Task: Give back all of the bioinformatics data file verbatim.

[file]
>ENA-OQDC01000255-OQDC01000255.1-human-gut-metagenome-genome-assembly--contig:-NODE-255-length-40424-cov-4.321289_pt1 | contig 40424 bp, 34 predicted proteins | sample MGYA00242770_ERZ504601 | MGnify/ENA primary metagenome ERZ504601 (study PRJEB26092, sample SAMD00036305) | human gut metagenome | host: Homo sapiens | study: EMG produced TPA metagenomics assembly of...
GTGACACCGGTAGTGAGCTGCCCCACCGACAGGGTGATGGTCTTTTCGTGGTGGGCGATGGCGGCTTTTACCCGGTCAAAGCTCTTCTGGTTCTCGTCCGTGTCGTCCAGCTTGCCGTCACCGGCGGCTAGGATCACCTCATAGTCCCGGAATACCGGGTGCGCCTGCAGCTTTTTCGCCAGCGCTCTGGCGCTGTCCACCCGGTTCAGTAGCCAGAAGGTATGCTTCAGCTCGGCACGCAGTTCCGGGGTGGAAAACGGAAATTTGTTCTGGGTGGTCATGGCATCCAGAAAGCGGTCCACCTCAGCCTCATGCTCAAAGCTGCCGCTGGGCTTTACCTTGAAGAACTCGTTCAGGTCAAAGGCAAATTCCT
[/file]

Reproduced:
>ENA-OQDC01000255-OQDC01000255.1-human-gut-metagenome-genome-assembly--contig:-NODE-255-length-40424-cov-4.321289_pt1 | contig 40424 bp, 34 predicted proteins | sample MGYA00242770_ERZ504601 | MGnify/ENA primary metagenome ERZ504601 (study PRJEB26092, sample SAMD00036305) | human gut metagenome | host: Homo sapiens | study: EMG produced TPA metagenomics assembly of...
GTGACACCGGTAGTGAGCTGCCCCACCGACAGGGTGATGGTCTTTTCGTGGTGGGCGATGGCGGCTTTTACCCGGTCAAAGCTCTTCTGGTTCTCGTCCGTGTCGTCCAGCTTGCCGTCACCGGCGGCTAGGATCACCTCATAGTCCCGGAATACCGGGTGCGCCTGCAGCTTTTTCGCCAGCGCTCTGGCGCTGTCCACCCGGTTCAGTAGCCAGAAGGTATGCTTCAGCTCGGCACGCAGTTCCGGGGTGGAAAACGGAAATTTGTTCTGGGTGGTCATGGCATCCAGAAAGCGGTCCACCTCAGCCTCATGCTCAAAGCTGCCGCTGGGCTTTACCTTGAAGAACTCGTTCAGGTCAAAGGCAAATTCCT